We address now the critical inquiry in this case: whether the ordinance is more extensive than is necessary to serve the asserted governmental interest. We conclude that it is not.
The Doylestown ordinance is clearly circumscribed in scope and effect. It specifically applies only to advertising material, and prohibits only a certain manner of distribution made without the consent of the intended recipient. It does not affect any non-commercial expression, such as political speech, and does not prevent distribution of advertising materials by other means with the consent of the intended recipient. The requirement that the consent of owners or occupiers of township residences be secured before advertising materials can be left on their property does not unduly burden the free speech rights of those who would distribute such materials. Reasonable time, place, or manner regulations that serve a significant governmental interest and leave ample alternative channels for communication have long been recognized as valid. Consolidated Edison Co., Inc. v. Public Service Commission of New York, 447 U.S. 530, 100 S. Ct. 2326, 65 L. Ed. 2d 319 (1978); see, e.g. Cox v. New Hampshire, 312 U.S. 569, 61 S. Ct. 762, 85 L. Ed. 1049 (1941) (parade license and fee requirement held constitutional).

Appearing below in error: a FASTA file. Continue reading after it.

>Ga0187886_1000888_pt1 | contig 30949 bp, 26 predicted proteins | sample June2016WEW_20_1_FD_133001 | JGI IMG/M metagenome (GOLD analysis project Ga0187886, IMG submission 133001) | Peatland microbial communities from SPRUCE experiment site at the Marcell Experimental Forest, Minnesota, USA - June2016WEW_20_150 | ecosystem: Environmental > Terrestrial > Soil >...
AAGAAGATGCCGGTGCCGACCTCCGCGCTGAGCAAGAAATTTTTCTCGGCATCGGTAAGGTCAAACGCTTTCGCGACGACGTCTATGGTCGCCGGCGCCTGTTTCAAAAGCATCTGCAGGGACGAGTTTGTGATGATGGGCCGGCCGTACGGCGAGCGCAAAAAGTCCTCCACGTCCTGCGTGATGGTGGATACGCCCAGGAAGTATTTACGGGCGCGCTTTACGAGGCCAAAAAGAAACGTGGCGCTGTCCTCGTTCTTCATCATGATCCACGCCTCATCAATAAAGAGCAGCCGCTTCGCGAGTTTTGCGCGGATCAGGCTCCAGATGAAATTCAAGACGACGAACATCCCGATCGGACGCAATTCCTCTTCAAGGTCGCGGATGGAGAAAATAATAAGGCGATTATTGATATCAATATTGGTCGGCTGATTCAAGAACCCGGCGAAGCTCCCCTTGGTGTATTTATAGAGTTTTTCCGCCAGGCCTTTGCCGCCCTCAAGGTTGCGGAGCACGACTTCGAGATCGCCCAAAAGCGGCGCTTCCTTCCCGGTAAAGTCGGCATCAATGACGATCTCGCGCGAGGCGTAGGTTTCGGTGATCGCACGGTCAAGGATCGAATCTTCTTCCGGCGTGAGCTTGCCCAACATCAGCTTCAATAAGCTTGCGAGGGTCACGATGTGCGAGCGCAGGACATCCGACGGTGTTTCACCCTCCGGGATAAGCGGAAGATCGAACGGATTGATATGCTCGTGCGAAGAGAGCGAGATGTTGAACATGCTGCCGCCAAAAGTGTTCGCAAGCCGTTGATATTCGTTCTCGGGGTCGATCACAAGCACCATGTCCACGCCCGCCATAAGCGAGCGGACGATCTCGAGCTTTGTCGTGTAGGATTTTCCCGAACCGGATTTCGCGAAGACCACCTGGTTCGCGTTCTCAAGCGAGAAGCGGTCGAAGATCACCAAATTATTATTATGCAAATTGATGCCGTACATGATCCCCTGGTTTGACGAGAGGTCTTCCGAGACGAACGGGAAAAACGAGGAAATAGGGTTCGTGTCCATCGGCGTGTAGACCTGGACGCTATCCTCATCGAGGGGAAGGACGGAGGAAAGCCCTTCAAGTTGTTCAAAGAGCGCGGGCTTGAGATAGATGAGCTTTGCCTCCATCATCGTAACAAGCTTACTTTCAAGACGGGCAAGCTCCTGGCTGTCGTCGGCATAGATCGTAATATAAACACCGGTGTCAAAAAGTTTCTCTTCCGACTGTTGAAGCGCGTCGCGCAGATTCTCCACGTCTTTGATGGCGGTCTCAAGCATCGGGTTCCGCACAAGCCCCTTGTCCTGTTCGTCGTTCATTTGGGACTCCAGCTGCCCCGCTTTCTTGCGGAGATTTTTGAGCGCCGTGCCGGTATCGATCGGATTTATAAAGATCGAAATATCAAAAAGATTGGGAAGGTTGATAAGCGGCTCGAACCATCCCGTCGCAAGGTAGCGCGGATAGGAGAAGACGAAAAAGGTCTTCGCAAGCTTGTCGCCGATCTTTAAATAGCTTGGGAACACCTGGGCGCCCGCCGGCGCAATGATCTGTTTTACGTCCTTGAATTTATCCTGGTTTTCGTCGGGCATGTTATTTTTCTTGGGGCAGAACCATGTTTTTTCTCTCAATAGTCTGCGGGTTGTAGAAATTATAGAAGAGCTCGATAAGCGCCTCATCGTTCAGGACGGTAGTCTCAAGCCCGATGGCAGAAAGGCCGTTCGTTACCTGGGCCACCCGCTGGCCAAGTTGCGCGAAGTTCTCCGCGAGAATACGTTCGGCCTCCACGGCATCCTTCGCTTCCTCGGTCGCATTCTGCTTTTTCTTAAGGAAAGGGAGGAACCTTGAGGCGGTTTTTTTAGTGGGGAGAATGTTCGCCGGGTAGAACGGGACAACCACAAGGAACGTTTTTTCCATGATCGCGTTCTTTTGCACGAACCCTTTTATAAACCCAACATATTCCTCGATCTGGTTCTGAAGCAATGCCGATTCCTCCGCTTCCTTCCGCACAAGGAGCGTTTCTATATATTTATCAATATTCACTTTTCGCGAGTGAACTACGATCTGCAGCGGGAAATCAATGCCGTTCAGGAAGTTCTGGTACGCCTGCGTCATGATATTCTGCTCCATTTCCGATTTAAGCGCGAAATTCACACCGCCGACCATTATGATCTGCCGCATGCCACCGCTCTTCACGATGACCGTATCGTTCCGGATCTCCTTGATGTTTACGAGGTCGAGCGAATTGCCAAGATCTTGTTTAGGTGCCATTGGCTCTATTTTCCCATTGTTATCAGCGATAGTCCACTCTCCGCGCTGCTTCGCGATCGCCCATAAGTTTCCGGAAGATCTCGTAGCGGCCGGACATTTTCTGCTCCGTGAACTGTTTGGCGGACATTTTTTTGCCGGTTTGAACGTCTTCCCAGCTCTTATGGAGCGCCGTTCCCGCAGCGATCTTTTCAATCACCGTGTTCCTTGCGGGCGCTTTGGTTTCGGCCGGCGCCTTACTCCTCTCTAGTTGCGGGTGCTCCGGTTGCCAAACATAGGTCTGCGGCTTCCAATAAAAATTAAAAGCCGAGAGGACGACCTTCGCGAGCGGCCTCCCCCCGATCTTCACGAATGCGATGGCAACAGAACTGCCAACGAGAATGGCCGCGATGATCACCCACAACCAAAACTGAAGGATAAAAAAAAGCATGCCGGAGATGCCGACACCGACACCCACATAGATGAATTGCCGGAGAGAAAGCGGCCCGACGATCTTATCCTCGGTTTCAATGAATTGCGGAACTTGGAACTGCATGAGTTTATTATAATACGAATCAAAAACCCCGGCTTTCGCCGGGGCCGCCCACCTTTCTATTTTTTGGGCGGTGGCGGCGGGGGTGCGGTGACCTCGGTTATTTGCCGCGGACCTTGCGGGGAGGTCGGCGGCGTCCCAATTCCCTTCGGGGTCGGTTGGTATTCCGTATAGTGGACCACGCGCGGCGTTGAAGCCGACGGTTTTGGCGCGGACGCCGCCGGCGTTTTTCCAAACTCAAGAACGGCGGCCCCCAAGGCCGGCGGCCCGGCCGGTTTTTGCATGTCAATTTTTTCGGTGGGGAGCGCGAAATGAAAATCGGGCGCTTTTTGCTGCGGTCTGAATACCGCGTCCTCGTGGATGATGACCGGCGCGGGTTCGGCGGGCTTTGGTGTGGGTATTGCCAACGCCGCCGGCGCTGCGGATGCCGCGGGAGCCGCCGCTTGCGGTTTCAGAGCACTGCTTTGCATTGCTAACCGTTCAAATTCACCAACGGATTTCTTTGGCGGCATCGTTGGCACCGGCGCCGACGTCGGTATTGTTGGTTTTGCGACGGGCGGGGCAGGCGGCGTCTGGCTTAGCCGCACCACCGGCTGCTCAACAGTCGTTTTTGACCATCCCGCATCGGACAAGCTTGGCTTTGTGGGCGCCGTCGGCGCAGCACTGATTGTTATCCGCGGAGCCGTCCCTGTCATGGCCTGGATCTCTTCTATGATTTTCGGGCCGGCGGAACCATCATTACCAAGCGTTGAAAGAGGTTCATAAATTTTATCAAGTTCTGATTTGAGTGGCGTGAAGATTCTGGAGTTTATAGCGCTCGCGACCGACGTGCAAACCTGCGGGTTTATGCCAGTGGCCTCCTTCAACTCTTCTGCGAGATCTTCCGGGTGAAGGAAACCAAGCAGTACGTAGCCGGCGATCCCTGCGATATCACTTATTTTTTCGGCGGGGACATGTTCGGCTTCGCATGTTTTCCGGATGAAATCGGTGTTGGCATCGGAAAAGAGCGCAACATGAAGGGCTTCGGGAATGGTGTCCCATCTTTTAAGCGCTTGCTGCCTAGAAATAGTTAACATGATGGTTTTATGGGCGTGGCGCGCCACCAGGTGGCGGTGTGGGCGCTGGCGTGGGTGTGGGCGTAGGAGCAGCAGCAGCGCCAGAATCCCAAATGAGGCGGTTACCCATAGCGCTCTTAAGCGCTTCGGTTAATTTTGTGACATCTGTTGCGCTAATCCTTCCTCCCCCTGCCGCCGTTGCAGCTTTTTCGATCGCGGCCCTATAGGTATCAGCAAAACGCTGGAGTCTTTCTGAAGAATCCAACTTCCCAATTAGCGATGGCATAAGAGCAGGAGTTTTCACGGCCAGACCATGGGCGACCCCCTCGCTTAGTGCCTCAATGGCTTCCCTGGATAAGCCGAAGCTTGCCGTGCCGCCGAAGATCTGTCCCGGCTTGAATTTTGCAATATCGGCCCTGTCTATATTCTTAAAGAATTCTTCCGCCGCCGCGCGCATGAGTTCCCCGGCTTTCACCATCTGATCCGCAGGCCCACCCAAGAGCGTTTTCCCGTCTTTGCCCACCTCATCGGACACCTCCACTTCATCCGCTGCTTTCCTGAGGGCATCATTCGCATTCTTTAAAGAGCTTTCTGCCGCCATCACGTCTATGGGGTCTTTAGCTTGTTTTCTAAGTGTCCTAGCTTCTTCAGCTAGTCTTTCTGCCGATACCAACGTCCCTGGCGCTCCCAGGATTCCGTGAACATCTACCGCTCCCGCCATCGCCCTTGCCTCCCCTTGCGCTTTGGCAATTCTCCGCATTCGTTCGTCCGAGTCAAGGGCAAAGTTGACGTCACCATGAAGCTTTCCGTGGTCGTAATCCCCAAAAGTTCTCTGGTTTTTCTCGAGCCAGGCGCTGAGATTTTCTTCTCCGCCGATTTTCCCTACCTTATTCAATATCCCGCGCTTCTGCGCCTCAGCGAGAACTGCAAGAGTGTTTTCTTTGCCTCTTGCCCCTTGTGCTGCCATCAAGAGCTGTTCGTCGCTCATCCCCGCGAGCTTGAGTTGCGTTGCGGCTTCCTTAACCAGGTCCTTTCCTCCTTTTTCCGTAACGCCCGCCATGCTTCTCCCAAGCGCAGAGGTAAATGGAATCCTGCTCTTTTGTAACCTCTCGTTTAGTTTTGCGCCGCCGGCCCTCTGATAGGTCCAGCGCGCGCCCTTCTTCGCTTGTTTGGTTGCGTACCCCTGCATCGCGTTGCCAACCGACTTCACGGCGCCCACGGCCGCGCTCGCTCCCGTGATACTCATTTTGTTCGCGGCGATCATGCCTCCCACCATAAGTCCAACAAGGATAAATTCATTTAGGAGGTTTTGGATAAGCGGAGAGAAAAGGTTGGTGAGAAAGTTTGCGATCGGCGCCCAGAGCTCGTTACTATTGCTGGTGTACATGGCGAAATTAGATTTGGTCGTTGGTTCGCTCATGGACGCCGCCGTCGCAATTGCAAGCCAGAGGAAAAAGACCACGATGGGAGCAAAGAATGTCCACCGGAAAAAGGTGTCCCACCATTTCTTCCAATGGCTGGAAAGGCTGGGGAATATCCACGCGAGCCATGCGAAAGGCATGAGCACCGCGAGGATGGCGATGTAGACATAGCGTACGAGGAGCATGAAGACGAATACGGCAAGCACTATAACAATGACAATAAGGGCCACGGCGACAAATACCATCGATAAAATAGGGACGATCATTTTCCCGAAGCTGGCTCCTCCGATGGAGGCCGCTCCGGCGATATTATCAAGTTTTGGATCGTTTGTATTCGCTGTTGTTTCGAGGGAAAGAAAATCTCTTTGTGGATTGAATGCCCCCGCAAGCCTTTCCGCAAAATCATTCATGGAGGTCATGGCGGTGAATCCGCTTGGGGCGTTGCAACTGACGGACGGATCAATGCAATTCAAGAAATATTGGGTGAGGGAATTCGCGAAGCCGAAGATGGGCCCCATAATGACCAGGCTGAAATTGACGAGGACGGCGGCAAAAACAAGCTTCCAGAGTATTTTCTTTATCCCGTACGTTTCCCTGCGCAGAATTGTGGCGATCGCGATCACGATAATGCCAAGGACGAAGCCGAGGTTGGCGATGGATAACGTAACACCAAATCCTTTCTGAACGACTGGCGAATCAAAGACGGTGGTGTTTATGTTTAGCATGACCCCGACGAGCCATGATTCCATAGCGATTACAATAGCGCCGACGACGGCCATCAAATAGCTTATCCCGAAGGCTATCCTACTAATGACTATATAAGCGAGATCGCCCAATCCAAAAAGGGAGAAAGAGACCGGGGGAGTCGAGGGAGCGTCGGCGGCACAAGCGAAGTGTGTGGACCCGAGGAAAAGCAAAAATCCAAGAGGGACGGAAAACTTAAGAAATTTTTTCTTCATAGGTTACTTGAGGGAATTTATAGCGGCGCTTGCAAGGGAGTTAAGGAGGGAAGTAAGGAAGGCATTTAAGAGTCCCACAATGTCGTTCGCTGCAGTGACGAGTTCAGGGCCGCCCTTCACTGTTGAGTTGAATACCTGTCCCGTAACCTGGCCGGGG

The ordinance at issue is identical to the one held valid by the Pennsylvania Supreme Court in Commonwealth v. Sterlace, 481 Pa. 6, 391 A.2d 1066 (1978). The court there found the ordinance clearly distinguishable from those which ban all solicitation or distribution of handbills or printed materials for an insufficient reason, see, e.g., Schneider v. State, 308 U.S. 147, 60 S. Ct. 146, 84 L. Ed. 155 (1939), or eliminate a traditional forum of speech and leave limited alternatives of increased expense reaching a significantly decreased audience, see, e.g., Linmark Associates, Inc. v. Township of Willingboro, 431 U.S. 85, 97 S. Ct. 1614, 52 L. Ed. 2d 155 (1977) (prohibition of "for sale" signs on front lawns). 481 Pa. at 13, 391 A.2d at 1070.